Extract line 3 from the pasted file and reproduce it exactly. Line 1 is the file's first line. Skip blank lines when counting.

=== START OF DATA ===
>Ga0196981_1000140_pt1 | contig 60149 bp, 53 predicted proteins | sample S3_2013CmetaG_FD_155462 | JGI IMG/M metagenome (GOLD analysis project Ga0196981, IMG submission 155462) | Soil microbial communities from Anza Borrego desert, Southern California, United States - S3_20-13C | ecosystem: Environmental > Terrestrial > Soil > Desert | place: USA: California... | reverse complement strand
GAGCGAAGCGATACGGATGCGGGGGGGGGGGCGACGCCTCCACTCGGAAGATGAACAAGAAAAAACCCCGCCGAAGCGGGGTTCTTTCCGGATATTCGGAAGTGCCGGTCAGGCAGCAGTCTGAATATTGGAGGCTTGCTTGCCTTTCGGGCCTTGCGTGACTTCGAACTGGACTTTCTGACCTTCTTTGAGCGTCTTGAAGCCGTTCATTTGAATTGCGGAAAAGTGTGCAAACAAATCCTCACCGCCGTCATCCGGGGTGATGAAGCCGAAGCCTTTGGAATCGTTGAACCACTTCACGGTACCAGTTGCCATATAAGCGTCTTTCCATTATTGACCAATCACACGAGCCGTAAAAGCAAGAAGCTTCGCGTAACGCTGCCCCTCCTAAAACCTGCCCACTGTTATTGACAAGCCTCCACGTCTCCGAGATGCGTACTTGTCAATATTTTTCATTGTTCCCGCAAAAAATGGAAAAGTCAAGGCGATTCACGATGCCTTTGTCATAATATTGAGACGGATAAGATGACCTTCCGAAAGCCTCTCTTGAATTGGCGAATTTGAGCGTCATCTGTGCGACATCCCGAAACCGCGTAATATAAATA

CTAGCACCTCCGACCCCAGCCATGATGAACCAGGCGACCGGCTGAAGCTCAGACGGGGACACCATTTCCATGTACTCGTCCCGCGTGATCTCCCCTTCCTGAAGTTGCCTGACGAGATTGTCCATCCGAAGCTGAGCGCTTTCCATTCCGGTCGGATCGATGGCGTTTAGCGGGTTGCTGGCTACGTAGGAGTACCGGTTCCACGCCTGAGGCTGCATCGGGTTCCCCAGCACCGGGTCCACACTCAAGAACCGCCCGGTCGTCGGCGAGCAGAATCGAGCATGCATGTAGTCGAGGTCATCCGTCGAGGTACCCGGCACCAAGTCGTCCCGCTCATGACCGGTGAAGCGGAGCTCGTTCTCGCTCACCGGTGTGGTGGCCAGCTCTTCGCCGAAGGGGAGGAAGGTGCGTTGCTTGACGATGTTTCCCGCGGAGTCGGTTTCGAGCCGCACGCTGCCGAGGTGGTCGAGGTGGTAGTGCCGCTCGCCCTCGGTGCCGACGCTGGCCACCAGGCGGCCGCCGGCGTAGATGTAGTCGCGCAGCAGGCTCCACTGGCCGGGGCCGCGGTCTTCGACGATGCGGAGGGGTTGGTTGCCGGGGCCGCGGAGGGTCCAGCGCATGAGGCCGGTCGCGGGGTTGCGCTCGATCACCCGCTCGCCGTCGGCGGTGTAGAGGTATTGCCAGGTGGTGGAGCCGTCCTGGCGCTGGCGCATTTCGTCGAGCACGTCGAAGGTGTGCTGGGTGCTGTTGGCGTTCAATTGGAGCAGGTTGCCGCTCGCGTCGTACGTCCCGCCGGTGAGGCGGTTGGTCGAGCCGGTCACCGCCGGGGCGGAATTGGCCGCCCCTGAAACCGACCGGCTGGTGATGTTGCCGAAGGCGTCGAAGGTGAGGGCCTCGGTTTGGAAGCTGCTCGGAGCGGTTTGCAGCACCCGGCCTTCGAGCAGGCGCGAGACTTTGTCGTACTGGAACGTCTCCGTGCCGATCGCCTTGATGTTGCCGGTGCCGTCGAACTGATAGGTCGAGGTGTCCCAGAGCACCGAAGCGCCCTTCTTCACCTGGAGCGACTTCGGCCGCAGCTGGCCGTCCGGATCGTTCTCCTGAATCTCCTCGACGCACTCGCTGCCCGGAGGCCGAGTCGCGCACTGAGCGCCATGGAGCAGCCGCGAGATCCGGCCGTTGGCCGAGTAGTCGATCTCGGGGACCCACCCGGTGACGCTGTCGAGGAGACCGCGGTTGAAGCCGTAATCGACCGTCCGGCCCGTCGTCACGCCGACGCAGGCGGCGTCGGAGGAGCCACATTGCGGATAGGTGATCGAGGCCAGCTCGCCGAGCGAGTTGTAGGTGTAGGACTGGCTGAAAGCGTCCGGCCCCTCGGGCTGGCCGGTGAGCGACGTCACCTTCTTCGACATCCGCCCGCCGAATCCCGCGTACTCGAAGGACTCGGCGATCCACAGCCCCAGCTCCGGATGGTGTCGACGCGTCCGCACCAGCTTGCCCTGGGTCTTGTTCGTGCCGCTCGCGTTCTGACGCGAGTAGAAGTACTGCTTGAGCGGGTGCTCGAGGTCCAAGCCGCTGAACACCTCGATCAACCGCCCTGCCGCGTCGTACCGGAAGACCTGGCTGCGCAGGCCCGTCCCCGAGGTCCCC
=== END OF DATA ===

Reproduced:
CTAGCACCTCCGACCCCAGCCATGATGAACCAGGCGACCGGCTGAAGCTCAGACGGGGACACCATTTCCATGTACTCGTCCCGCGTGATCTCCCCTTCCTGAAGTTGCCTGACGAGATTGTCCATCCGAAGCTGAGCGCTTTCCATTCCGGTCGGATCGATGGCGTTTAGCGGGTTGCTGGCTACGTAGGAGTACCGGTTCCACGCCTGAGGCTGCATCGGGTTCCCCAGCACCGGGTCCACACTCAAGAACCGCCCGGTCGTCGGCGAGCAGAATCGAGCATGCATGTAGTCGAGGTCATCCGTCGAGGTACCCGGCACCAAGTCGTCCCGCTCATGACCGGTGAAGCGGAGCTCGTTCTCGCTCACCGGTGTGGTGGCCAGCTCTTCGCCGAAGGGGAGGAAGGTGCGTTGCTTGACGATGTTTCCCGCGGAGTCGGTTTCGAGCCGCACGCTGCCGAGGTGGTCGAGGTGGTAGTGCCGCTCGCCCTCGGTGCCGACGCTGGCCACCAGGCGGCCGCCGGCGTAGATGTAGTCGCGCAGCAGGCTCCACTGGCCGGGGCCGCGGTCTTCGACGATGCGGAGGGGTTGGTTGCCGGGGCCGCGGAGGGTCCAGCGCATGAGGCCGGTCGCGGGGTTGCGCTCGATCACCCGCTCGCCGTCGGCGGTGTAGAGGTATTGCCAGGTGGTGGAGCCGTCCTGGCGCTGGCGCATTTCGTCGAGCACGTCGAAGGTGTGCTGGGTGCTGTTGGCGTTCAATTGGAGCAGGTTGCCGCTCGCGTCGTACGTCCCGCCGGTGAGGCGGTTGGTCGAGCCGGTCACCGCCGGGGCGGAATTGGCCGCCCCTGAAACCGACCGGCTGGTGATGTTGCCGAAGGCGTCGAAGGTGAGGGCCTCGGTTTGGAAGCTGCTCGGAGCGGTTTGCAGCACCCGGCCTTCGAGCAGGCGCGAGACTTTGTCGTACTGGAACGTCTCCGTGCCGATCGCCTTGATGTTGCCGGTGCCGTCGAACTGATAGGTCGAGGTGTCCCAGAGCACCGAAGCGCCCTTCTTCACCTGGAGCGACTTCGGCCGCAGCTGGCCGTCCGGATCGTTCTCCTGAATCTCCTCGACGCACTCGCTGCCCGGAGGCCGAGTCGCGCACTGAGCGCCATGGAGCAGCCGCGAGATCCGGCCGTTGGCCGAGTAGTCGATCTCGGGGACCCACCCGGTGACGCTGTCGAGGAGACCGCGGTTGAAGCCGTAATCGACCGTCCGGCCCGTCGTCACGCCGACGCAGGCGGCGTCGGAGGAGCCACATTGCGGATAGGTGATCGAGGCCAGCTCGCCGAGCGAGTTGTAGGTGTAGGACTGGCTGAAAGCGTCCGGCCCCTCGGGCTGGCCGGTGAGCGACGTCACCTTCTTCGACATCCGCCCGCCGAATCCCGCGTACTCGAAGGACTCGGCGATCCACAGCCCCAGCTCCGGATGGTGTCGACGCGTCCGCACCAGCTTGCCCTGGGTCTTGTTCGTGCCGCTCGCGTTCTGACGCGAGTAGAAGTACTGCTTGAGCGGGTGCTCGAGGTCCAAGCCGCTGAACACCTCGATCAACCGCCCTGCCGCGTCGTACCGGAAGACCTGGCTGCGCAGGCCCGTCCCCGAGGTCCCC